Compost is soil’s superhero
Sure, compost adds nutrients. But that might be this soil amendment’s least important function.
Quite often, articles will mention compost as a replacement for some or all of the nutrients that might be provided to plants through applications of synthetic (man-made) fertilizers.
That’s certainly true. Compost delivers the macronutrients nitrogen, phosphorus, and potassium (NPK), plus a slew of plant-essential micronutrients that are missing from most synthesized fertilizer products. Compost provides plants with a wholesome, well-rounded meal, not the nutritional equivalent of junk food.
But what these fertilizer-focused articles rarely mention is the fact that the real value in compost use is not related to feeding plants, but to feeding soil … and soil does require a wholesome diet to function as a true soil and not a dead substrate.
Compost feeds soil
Providing plant nutrients is just one of many soil functions. Worms and other creatures that live in healthy soils help to physically break down food sources, then microbes take over to convert that food into plant-available form.
Both physical and microbial conversion depend on a soil environment that can support those lifeforms. If the soil is chronically too wet, too dry, too compacted – yada, yada – then it can’t support a healthy soil ecosystem. That plot of ground may not be soil at all, but lifeless dirt.
To countermand the impacts of human activity, disturbed soils require a regular program of replenishment that includes organic matter and microbes. Compost provides both. Compost feeds soil.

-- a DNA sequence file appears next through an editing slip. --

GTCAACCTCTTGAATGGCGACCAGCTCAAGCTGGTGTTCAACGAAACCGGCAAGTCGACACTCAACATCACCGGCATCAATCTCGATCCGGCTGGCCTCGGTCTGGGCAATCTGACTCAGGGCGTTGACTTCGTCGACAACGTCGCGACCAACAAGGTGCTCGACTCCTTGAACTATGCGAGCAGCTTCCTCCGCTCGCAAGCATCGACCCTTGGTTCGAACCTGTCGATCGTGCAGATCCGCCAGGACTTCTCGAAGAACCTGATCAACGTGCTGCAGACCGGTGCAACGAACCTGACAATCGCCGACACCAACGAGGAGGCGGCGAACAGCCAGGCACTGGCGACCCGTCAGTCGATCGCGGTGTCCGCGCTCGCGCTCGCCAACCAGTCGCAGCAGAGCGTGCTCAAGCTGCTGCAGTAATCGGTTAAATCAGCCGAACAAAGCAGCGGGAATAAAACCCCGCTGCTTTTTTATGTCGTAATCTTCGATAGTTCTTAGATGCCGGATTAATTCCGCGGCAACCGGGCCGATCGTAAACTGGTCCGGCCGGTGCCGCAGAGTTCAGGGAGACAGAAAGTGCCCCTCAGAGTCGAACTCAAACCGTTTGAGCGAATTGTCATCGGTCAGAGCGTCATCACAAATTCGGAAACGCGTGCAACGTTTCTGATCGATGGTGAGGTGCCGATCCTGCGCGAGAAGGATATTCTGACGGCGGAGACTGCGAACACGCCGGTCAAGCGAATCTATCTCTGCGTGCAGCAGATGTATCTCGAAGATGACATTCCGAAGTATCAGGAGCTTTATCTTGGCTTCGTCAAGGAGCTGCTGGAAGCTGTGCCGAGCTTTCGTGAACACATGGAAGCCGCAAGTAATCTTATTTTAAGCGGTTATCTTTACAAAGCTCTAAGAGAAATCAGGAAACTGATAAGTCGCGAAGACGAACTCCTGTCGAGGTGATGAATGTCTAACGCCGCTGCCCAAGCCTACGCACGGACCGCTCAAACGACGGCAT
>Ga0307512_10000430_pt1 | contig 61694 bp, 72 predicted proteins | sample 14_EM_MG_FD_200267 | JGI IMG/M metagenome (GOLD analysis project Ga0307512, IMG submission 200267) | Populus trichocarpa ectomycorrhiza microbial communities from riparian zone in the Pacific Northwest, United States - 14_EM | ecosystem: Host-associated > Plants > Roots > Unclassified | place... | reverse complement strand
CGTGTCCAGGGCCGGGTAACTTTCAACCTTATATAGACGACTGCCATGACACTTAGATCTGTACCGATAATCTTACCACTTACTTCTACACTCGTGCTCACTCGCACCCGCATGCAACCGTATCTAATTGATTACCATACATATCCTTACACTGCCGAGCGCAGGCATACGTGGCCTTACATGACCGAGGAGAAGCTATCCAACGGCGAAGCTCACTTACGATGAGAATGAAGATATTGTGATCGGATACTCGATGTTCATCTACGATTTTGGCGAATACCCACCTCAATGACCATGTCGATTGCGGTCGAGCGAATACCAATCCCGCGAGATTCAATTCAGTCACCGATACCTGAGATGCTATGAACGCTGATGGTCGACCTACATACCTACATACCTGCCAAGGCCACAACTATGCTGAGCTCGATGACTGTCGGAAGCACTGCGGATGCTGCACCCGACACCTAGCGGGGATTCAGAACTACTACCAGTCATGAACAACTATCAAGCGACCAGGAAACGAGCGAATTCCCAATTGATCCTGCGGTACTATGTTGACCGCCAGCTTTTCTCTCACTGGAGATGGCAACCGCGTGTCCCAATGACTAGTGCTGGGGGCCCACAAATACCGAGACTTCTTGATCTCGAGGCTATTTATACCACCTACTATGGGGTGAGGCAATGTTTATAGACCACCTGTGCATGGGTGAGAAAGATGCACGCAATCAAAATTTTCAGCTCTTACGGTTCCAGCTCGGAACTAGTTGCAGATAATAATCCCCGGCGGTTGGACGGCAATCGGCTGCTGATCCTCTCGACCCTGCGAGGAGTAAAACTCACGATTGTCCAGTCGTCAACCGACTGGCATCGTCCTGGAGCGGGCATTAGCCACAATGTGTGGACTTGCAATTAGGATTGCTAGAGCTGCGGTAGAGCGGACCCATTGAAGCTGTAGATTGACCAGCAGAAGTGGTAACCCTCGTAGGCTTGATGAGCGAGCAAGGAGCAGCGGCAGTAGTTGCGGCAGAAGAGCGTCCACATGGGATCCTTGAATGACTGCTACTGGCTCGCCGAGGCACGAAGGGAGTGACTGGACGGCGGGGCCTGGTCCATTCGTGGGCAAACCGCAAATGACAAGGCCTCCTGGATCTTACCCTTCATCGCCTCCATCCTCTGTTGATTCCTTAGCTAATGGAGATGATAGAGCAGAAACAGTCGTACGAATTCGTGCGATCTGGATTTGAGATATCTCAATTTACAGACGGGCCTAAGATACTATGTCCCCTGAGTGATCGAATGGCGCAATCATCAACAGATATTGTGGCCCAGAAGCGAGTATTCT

Then, when it rains, soil retains that water, reducing runoff. When runoff is reduced, so is erosion, sedimentation, and water pollution. Because soil microbial activity also degrades pollutants, any stormwater that does run off is cleaner.
That same microbial activity can help neutralize some soil-borne diseases, too.
Improving plant nutrition, aiding in disease control, reducing water pollution, and retaining water are all important soil functions.
But wait, there’s more.
Compost as a carbon sink
The build-up of greenhouse gases in the earth’s atmosphere is cause for concern. As more greenhouse gases flood the atmosphere, temperatures increase.
This rise in global temperatures influences many things, erratic and extreme weather being one of the most visible. Subsequent climate shifts can impact people, crops, and livestock for hundreds of years.
When used to amend soils, compost sequesters carbon. This means the soil will act as a carbon “sink,” capturing and holding carbon in stasis – but only as long as the soil remains undisturbed. When the soil is tilled, that carbon is released.
Extensive use of compost for perennial crops and other long-term applications (grasslands, tree farms, utility easements, etc.) can positively impact atmospheric conditions by reducing greenhouse gases.
At the same time, the addition of compost rebuilds a topsoil layer that has been eroded or scraped away by farming, development, and other human activity. Since topsoil loss has been identified as a significant threat to planetary health, second only to population growth, its restoration is a global priority.
At a time when nearly a third of the world’s arable land has become unproductive in just a few decades, compost really can be that superhero swooping in to save topsoil, save water, save the atmosphere, and save the planet.